Long-Form Content: Establishing the Pillars of Your Legal Content Marketing
Content marketing has taken the world by storm over the past decade, and every industry has embraced some form of it as law firms look for new ways to reach consumers and/or clients by developing helpful, informative, and entertaining blogs, videos, podcasts, or webinars. For attorneys, the story is the same—reach consumers by writing content that answers their questions, delivered to them when they search for it.
Avoiding “Content for the Sake of Content”
However, too many attorneys write a few blogs a month or record the occasional YouTube video, hoping that it inspires the reader or viewer to click the contact button or subscribe to the email list. In some cases, this works according to plan—you write a blog and optimize it for search engines; a reader asks the exact question you answered, needs your help immediately, and reaches out to you.
Unfortunately, there are two problems with this:
1. Your blog is going to be competing with thousands of others for the exact same search term.
2. Getting a potential client to click “contact” after reading a blog is a huge step.
Luckily, there is a way to overcome both of these challenges: Long form content. Long form content includes whitepapers (8-10 pages), eBooks (10-100 pages), webinars, or the like that deliver enough value to a reader that he or she wants to give you contact information.
An Economic Argument for Long-Form Content
The idea of long-form content is rooted in economics. As an attorney, you know how much each client is worth to you and will charge a reasonable rate for your services. In turn, your potential clients will place a perceived value on their personal information and will trade this information for something they believe will provide them equal or greater value.
For example, if you write a blog, you are putting forth something of value and are asking for someone to commit a few minutes of their time. However, once you start asking for personal information, you are asking for another transaction. A potential client will place value on his or her name, email address, and phone number, trading it for something he or she feels will provide equal or greater utility. This creates something HubSpot refers to as “page friction,” anything that causes a reader to abandon your form.
As with economics, the price of this information is elastic. A client in need of a criminal lawyer may go straight from a blog to the contact page because there is an immediate need for legal help (i.e. need an attorney before the court date). On the other hand, a client in need of estate planning services has a much longer window to make a decision and will therefore place higher value on personal information.
When you write a whitepaper or eBook, host a webinar, or lead a live event, you are offering enough value for a client to share personal information to get it.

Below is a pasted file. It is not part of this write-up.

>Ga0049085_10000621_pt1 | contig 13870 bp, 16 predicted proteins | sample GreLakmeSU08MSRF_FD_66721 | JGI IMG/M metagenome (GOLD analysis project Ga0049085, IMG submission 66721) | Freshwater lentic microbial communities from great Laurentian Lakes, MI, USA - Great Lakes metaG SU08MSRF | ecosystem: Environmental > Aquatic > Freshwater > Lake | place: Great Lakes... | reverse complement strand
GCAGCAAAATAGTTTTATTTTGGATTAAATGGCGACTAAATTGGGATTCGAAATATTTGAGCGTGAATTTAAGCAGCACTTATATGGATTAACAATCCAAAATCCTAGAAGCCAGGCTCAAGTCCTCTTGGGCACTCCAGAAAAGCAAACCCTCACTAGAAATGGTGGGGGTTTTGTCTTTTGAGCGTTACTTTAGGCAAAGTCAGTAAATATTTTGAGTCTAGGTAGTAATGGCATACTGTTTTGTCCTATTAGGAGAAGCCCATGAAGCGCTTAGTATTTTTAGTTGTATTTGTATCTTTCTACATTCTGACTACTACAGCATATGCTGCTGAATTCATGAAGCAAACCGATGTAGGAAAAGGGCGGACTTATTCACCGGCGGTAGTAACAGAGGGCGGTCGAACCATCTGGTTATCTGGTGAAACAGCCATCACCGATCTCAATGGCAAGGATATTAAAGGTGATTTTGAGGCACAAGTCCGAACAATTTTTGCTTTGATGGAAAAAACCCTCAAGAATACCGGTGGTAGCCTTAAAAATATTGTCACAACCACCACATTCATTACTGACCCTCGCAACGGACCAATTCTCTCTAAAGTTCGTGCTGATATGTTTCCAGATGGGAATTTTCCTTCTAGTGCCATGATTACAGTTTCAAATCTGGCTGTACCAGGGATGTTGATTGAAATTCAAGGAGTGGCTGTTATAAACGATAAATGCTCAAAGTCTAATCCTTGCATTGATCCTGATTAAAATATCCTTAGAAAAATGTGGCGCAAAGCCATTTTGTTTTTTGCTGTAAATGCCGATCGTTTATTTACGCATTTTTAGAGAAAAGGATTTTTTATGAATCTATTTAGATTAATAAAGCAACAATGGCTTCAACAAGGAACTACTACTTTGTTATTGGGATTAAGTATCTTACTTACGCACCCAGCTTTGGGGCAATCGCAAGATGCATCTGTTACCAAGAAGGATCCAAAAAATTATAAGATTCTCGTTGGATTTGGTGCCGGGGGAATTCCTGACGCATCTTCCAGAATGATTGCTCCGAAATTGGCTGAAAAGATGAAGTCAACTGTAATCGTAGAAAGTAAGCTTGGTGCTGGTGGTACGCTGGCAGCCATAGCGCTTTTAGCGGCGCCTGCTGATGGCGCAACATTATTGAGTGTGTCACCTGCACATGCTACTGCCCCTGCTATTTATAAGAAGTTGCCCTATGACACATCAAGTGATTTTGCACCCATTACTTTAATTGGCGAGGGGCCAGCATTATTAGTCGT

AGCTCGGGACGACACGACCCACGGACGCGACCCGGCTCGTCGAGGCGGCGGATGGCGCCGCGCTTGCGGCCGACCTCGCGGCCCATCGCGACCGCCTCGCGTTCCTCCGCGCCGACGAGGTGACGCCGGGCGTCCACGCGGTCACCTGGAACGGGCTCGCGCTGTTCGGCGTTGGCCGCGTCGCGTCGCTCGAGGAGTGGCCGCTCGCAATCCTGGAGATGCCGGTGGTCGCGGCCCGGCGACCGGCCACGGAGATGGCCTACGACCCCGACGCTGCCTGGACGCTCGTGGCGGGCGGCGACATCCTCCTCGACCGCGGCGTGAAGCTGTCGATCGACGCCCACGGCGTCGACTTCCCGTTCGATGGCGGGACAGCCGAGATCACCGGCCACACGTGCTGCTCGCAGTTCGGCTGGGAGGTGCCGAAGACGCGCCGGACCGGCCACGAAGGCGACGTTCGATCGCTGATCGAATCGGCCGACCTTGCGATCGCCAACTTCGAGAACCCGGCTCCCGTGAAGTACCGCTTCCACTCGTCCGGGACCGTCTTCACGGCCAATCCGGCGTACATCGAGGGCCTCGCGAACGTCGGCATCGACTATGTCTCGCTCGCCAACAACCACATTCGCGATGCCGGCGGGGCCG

Long-Form Content: The Pillar of Your Content Marketing Efforts
As with any content marketing initiative, your long-form content should fit into your ‘big picture’ efforts; in fact, your long-form content should drive the rest of your strategy. When you write a whitepaper or present a live event, you have essentially built a “content pillar” from which you can expand upon with smaller pieces of content—all of which drive traffic back to the strategic piece of content.
What Are Content Pillars?
According to Kapost, a content pillar is a substantive and informative piece of content on a specific topic or theme that can be broken into many derivative sections, pieces, and materials. Examples of content pillars include eBooks, reports, and guides.
Basically, it’s a large piece of content that you can turn into many smaller pieces of content to fuel all those channels you’re currently struggling to fill. By focusing your attention on creating a single content pillar, it’s easy to break that finished piece into blog posts, infographics, videos, emails, social media updates, and more, to attract different kinds of buyers through different channels.
These are your high-value pieces of content, the ones for which a customer will gladly trade contact information.
Leveraging Long-Form Content
By writing a whitepaper or eBook, hosting a webinar, or leading a live event, you’ve given yourself a gift. For each piece of pillar content, you can likely create five blogs. Each blog can generate five to ten social posts. The bigger the content piece, the more opportunities you have to create touchpoints (Kapost used a single eBook as the basis for 122 pieces of content—32 assets and 90 unique social media posts).
Example: Dozens of Content Pieces and Touchpoints from a Single Webcast
For example, we discussed this in our blog on promoting and running a successful webcast, noting that you could take this single piece of content and create dozens of customer touchpoints to promote it:
- Upload the slide deck to SlideShare
- Post clips of the webcast to YouTube/Facebook Video/Vimeo
- Write blogs recapping the key talking points
- Email people who missed the webcast and people on your email list who didn’t register
- Draft a whitepaper or eBook on the topic covered
- Post the blogs, whitepaper, and video links on Legal Services Link, linking them to your profile.
There is no denying that short-form content has an important place in your overall content initiatives, but getting a reader to contact you just because they read your blog requires a big commitment, often one that he or she isn’t comfortable making. They barely know you and now you are asking for their name, number, email address, and details about how you can help them.
By developing high-value long form content, you are bridging the gap by providing something that not only convinces a potential client to share his or her information with you, but also creating something that informs your long-term content initiatives.
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